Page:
Now it was time to do some cam action :-)
Step 5: Cam Action
My favorite CAM tool is Estlcam from a German developer. I really like the software since it is kind of easy to use for some hobbyists like me and it is very cheap also. You can get a free version of it, but every time you are saving your project you have to wait for some time which can get very annoying.
After I loaded the dxf files I had to set up the tool paths. That can be done very easy by selecting the kind of tool path you want to create (inner or outer) and using the automatic path creation. Sometimes due to my fusion 360 skills it could be that the path must be selected manually, but that is also kind of easy.
In my setup I used the following end mills:
- 32mm face milling cutter
- 1/8 "dual Up/Downcut for the wooden parts
- 30° engraver for the sensor icons
- 1/8" singe upcut for aluminum parts
Since my shapeoko 2 is not that rigid, I had to be a bit conservative regarding speeds and feed rates.
Attached you can find a sketch where I have documented the depth of the pockets.
"K" equals the complete height of the base, so if "K" is assigned it needs to be cut out completely.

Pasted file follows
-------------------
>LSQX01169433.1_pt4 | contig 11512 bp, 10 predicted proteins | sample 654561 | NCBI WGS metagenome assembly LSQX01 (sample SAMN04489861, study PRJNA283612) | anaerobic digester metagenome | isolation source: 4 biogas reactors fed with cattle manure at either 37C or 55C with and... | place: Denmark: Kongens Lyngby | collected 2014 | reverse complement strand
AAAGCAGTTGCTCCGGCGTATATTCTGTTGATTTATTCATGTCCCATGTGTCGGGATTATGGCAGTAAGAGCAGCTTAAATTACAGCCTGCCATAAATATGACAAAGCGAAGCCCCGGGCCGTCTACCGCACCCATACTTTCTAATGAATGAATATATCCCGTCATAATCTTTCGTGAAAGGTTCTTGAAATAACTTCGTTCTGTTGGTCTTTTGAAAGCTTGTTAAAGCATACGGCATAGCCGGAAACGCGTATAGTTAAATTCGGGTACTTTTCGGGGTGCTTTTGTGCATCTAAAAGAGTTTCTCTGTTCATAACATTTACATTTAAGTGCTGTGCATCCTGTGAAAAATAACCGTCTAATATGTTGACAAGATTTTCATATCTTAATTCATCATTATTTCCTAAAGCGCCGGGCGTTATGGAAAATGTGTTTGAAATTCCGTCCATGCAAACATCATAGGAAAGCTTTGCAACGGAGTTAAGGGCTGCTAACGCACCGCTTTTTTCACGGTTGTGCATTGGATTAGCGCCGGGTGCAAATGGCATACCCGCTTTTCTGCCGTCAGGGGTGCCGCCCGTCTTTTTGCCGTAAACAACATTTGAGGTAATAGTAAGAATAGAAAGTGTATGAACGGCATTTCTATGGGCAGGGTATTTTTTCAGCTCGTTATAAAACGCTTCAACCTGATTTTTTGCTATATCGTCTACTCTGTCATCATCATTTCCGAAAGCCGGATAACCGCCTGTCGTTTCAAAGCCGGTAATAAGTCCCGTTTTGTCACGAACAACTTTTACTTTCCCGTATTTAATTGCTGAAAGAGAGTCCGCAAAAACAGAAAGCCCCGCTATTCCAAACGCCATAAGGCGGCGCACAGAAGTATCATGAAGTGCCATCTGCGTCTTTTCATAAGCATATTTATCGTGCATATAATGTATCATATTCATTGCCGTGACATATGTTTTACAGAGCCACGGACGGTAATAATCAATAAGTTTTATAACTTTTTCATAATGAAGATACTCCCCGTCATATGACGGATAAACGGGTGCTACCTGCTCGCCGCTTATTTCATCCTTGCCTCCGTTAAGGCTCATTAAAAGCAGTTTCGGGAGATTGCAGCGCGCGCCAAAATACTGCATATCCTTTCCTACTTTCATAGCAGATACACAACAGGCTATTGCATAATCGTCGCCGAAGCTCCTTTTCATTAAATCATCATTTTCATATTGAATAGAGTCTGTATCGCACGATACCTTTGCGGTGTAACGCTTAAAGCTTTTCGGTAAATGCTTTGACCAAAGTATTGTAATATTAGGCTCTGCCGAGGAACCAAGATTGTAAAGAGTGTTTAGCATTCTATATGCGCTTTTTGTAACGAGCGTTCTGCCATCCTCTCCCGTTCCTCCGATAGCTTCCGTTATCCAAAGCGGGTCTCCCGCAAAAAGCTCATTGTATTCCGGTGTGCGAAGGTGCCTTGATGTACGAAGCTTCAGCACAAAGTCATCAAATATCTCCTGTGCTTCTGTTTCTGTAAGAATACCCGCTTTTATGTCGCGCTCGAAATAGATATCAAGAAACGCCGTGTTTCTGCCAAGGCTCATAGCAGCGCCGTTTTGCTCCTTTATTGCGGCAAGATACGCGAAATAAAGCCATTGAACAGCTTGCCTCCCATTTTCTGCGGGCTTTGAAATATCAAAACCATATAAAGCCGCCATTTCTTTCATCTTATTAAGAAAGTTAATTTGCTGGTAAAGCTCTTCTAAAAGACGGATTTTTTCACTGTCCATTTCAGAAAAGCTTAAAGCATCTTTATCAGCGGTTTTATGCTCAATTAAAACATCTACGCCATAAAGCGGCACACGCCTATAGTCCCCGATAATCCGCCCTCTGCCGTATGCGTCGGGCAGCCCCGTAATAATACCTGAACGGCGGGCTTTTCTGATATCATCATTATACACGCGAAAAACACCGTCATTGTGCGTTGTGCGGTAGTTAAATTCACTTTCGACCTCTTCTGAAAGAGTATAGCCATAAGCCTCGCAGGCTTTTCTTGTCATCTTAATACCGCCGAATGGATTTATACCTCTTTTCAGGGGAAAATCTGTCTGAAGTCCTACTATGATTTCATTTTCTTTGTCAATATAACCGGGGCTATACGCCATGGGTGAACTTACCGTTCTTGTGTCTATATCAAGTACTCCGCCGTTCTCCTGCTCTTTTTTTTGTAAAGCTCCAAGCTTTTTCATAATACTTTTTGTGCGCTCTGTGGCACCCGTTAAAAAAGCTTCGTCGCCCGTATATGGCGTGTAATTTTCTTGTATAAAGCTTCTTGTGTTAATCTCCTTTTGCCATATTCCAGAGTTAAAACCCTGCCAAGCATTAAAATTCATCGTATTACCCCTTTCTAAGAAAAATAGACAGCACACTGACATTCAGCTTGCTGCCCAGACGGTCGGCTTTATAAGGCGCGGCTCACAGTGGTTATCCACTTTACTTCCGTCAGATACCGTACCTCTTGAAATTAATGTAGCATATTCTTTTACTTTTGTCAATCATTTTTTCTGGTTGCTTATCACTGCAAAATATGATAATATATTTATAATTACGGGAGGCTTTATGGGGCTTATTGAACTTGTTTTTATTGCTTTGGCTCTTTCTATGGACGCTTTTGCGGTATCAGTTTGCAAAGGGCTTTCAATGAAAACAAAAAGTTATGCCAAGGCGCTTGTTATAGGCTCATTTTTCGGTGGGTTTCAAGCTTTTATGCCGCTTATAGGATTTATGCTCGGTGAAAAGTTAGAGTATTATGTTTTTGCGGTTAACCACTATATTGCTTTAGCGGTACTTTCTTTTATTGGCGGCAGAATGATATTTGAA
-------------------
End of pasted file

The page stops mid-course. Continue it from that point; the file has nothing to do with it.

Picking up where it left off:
Step 6: Machining the Wooden Parts
First I had to flatten the base part, for that I used my 32mm face milling cutter to get a nice and flat finish.
I had to mill just enough material to get nice surface, but leave enough to get the biggest possible height.
After that I turned the part around and used the 1/8 inch Up/Downcut to mill the pockets and the whole part.
I splitted the process to several steps to ensure I won't miss a cut or mix up the depths.
The part where the touch-plates are was cut all the way through, but with a much slower feed rate since I don't wanted to brake the small parts between two plates.
Then I changed to a 2mm drill bit to drill the holes for the steel wire.
The upper part was made in the same way, but first I had to cut a board that had a rough heigth of about 15mm.
That was done with a "japanese saw" and a lot of muscle power...
There I had to flatten both sides, again I used my 32mm face miling cutter. The deeper pockets were made with the 1/8 Up/Downcut and ast but not least I drilled the holes with the 2mm drill bit.
After that I used 220 grit sandpaper to smooth the edges and clean the surface.
Step 7: Machining the Aluminum Parts or "mill, Fail, Repeat..."
Actually that was the second time ever that I used my CNC to mill Aluminum, but the first attempt was way easier since it was a much smaller part.
First I used 3mm Aluminum for the touch-plates. The idea was to put all parts on a single sheet, engrave the icons first and then cut out the rest.
In my first attempt of engraving the icons, my 30 degree engraving bit broke at least 3 times due to the feed rate.
I had to go with ~50% feed rate (about 200mm/min) to engrave the icons.
Afterwards I started te milling with the 1/8 inch Up/Downcut when the issues started...